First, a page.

A conservative politician has started a countrywide debate by suggesting that people should be ordered to pay a charge after leaving the Church.
Maximilian Hiegelsberger of the People’s Party (ÖVP) said earlier this week that Austrians who decided to cancel their membership in the Roman Catholic Church could be asked to transfer a certain sum to support the maintenance and renovation of churches and other buildings owned by the clergy.
Hiegelsberger, who heads the Upper Austrian Association of Farmers, argued that everyone benefited from cultural and social activities organised by the Church – regardless of whether they were Catholics or not. His appeal comes a few days ahead of the Austrian Catholic Church’s report about membership developments in 2010.
More people than ever before since 1938, the year Austria became part of the Nazis’ Third Reich Empire, left the Church in 2010 when 87,393 Austrians cancelled their memberships. Experts think that the Church’s obligatory fee on members was a major reason for the rise in exit figures. However, reports that teachers and carers working for boarding schools run by the Church sexually and physically abused children throughout the decades are also identified as a possible motivation.
St. Pölten Diocese Bishop Klaus Küng said today (Fri) he regarded Hiegelsberger’s suggestion as an “idea worth discussing”. Küng – who is in charge of the Conference of Bishops’ financial affairs – stressed that similar models found acclaim among people in Spain and Italy. Küng added that the question of a possible reform of the Austrian system of Church charges “is a non-urgent matter”.
Küng pointed out that the Roman Catholic Church might receive less money if people were offered to decide themselves to which extent they wanted to financially support them. Newspapers are speculating that members and former members of the Church may be given the opportunity to support state-owned and independent cultural organisations instead of the Church. Critics of the Catholic Church – which still plays an important role in social and political debates in Austria – appealed to lawmakers to reduce its privileges. They suggest that donations to different kinds of organisations should be made tax-deductible.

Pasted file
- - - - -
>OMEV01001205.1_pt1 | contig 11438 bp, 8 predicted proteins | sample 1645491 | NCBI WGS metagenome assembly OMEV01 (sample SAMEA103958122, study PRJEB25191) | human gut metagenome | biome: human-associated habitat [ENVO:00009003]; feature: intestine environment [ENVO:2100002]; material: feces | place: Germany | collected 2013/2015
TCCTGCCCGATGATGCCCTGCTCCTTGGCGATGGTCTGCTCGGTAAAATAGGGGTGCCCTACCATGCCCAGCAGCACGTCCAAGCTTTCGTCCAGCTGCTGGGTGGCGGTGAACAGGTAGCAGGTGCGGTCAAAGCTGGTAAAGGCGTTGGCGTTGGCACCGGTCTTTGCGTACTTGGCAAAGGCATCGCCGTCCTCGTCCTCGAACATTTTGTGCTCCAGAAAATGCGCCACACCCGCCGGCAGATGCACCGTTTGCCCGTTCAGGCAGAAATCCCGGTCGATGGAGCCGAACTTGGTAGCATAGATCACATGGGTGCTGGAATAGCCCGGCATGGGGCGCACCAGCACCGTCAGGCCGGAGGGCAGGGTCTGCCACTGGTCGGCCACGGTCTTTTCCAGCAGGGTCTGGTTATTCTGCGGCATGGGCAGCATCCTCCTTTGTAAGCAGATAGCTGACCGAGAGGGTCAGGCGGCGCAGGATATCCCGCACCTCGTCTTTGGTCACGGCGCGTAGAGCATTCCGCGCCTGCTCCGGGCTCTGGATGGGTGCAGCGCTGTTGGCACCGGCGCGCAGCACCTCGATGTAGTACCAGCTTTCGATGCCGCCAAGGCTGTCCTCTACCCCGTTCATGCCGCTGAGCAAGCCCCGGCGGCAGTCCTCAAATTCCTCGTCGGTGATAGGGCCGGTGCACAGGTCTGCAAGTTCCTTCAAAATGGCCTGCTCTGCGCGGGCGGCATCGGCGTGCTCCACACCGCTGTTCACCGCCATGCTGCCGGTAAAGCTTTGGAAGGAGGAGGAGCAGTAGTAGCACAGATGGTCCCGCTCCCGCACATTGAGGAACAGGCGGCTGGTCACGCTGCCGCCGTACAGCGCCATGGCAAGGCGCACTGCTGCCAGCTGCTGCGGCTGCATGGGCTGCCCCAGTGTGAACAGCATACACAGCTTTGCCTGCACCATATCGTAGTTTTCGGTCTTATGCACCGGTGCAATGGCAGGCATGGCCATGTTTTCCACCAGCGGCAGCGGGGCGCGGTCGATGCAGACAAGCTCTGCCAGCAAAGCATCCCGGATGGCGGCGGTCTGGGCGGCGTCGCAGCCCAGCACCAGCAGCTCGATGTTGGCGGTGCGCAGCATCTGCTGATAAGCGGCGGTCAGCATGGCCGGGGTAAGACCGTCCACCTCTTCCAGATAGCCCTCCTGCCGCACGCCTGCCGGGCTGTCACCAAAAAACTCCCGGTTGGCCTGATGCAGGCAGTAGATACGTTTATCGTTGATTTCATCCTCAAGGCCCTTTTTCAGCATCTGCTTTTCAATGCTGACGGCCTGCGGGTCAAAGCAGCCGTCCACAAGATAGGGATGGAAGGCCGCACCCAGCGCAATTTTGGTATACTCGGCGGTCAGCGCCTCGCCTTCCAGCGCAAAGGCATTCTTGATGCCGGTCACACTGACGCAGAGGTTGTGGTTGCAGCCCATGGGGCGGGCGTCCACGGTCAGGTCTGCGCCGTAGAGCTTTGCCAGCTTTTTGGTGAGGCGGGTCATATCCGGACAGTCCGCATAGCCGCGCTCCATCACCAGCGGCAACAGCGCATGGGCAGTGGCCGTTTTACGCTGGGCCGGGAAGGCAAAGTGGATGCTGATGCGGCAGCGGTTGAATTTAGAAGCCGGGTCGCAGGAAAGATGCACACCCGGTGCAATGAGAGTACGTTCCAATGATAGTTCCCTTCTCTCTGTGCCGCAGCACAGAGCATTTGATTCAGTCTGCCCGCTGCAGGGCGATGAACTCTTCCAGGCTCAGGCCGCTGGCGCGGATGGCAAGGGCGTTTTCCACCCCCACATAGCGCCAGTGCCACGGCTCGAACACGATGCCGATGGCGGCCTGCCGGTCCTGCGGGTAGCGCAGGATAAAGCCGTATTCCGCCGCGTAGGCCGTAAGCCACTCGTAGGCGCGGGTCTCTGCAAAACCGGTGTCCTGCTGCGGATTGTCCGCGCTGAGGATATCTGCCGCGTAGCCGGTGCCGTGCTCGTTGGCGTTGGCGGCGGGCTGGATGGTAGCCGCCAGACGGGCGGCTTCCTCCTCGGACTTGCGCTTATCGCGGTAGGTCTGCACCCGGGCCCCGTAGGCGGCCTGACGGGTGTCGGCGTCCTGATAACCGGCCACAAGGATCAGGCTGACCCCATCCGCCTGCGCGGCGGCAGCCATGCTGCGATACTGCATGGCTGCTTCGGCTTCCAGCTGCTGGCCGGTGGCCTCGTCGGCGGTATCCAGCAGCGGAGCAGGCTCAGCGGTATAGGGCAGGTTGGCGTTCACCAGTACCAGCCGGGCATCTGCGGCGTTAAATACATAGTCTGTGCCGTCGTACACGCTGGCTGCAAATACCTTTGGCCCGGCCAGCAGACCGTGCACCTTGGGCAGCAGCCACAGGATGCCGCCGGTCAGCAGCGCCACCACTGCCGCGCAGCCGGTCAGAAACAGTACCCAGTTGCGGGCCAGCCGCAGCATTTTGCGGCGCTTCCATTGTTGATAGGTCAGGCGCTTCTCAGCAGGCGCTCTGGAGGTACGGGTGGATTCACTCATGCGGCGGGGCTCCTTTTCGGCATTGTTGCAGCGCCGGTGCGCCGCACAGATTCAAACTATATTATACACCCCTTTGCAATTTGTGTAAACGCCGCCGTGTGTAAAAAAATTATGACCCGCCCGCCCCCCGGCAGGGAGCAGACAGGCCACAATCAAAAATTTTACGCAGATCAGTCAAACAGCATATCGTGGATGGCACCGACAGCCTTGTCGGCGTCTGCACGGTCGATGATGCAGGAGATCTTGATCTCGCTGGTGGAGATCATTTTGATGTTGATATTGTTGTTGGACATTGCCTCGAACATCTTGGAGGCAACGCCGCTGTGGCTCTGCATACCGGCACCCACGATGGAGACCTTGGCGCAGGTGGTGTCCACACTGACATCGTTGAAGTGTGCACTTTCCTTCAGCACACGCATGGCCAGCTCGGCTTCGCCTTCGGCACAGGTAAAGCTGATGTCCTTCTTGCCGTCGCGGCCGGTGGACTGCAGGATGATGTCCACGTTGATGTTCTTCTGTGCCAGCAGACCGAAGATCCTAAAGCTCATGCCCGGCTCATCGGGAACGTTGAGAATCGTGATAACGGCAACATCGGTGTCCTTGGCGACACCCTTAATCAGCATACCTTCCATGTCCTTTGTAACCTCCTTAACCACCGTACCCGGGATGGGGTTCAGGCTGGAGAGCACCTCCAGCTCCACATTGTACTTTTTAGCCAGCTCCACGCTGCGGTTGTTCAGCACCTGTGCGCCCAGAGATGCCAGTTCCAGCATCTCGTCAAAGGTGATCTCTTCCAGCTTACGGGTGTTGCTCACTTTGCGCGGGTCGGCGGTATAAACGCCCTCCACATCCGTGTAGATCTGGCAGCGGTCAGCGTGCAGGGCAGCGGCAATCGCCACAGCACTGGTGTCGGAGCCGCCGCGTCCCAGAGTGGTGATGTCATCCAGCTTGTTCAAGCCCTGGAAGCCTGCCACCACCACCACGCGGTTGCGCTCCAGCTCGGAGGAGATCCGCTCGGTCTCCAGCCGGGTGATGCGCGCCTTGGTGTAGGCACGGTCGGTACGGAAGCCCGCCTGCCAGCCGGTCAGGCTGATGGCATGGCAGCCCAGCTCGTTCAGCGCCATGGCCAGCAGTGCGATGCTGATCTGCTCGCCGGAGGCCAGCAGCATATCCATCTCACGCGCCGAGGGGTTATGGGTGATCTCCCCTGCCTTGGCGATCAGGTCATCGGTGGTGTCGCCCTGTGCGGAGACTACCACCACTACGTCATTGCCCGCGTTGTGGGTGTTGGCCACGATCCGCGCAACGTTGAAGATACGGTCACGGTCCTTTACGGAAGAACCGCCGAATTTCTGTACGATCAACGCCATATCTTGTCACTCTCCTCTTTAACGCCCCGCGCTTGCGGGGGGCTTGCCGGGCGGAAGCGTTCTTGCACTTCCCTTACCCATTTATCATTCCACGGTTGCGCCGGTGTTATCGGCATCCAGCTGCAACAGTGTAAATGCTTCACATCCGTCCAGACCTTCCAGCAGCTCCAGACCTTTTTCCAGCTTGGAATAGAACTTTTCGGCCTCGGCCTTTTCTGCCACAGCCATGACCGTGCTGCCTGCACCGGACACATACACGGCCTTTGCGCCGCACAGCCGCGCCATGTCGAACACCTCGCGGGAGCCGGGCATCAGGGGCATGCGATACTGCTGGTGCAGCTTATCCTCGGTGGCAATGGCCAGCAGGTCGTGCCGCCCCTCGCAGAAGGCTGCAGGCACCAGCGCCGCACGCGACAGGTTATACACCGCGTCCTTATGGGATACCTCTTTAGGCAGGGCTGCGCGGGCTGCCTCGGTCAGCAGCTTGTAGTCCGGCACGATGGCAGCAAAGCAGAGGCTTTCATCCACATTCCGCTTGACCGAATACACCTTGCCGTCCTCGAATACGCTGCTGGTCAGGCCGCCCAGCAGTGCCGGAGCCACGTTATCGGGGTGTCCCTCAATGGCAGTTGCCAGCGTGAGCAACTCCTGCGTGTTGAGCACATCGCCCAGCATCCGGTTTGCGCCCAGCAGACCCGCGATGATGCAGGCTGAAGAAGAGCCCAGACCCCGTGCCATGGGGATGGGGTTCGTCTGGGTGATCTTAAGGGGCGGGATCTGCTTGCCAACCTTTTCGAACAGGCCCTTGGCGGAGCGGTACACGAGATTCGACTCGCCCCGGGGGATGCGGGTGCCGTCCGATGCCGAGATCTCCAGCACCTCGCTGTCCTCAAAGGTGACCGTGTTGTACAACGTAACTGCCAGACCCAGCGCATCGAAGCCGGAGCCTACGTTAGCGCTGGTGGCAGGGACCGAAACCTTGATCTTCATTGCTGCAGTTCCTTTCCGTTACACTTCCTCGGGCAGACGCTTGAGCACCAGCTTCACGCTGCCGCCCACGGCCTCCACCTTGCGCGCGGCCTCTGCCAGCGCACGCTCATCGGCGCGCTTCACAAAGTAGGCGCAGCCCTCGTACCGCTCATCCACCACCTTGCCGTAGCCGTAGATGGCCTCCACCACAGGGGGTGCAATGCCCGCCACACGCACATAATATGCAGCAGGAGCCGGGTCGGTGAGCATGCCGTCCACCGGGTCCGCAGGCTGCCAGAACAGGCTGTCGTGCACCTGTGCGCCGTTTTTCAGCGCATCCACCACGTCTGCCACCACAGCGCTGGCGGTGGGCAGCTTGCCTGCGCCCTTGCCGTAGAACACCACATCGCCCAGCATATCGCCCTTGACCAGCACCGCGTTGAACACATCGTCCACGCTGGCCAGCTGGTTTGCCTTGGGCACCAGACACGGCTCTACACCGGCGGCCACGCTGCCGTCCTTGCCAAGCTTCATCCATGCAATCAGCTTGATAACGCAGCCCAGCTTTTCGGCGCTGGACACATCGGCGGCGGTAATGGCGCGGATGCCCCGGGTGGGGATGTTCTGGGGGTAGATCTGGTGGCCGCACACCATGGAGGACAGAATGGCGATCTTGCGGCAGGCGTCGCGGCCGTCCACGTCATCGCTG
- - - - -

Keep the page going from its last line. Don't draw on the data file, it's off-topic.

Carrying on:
The Social Democrats (SPÖ) – who form a federal government coalition with the ÖVP – have not yet commented on the current discussion. ÖVP Vice Chancellor Michael Spindelegger said the idea of charging former members of the Catholic Church was worth to be kept in mind. The volume of the so-called church tax depends on members’ incomes. Unemployed people and those who earn very little are freed from making contributions. The fee influences the state budget indirectly. Contributions go directly to the Church which funds various events this way but also uses the money to pay heating and electricity bills.
The Republic of Austria spends around two billion Euros on the Roman Catholic Church a year in direct and indirect subsidies, according to reports. The Church benefits from extraordinary land tax regulations which save it from paying as much as individuals and private companies have to. Another controversial aspect raised by critics is that religious studies lecturers working at Austrian schools and universities are not paid by the Church but the state.
The membership cancellation figure for 2010 was 63 per cent higher than the one of 2009, the previous record year. It meant that the share Catholics took in the country dropped to 65.1 per cent. Nearly nine in 10 Austrians were part of the Roman Catholic Church in 1961. Charging members helped the Church to earnings of almost 394 million Euros last year.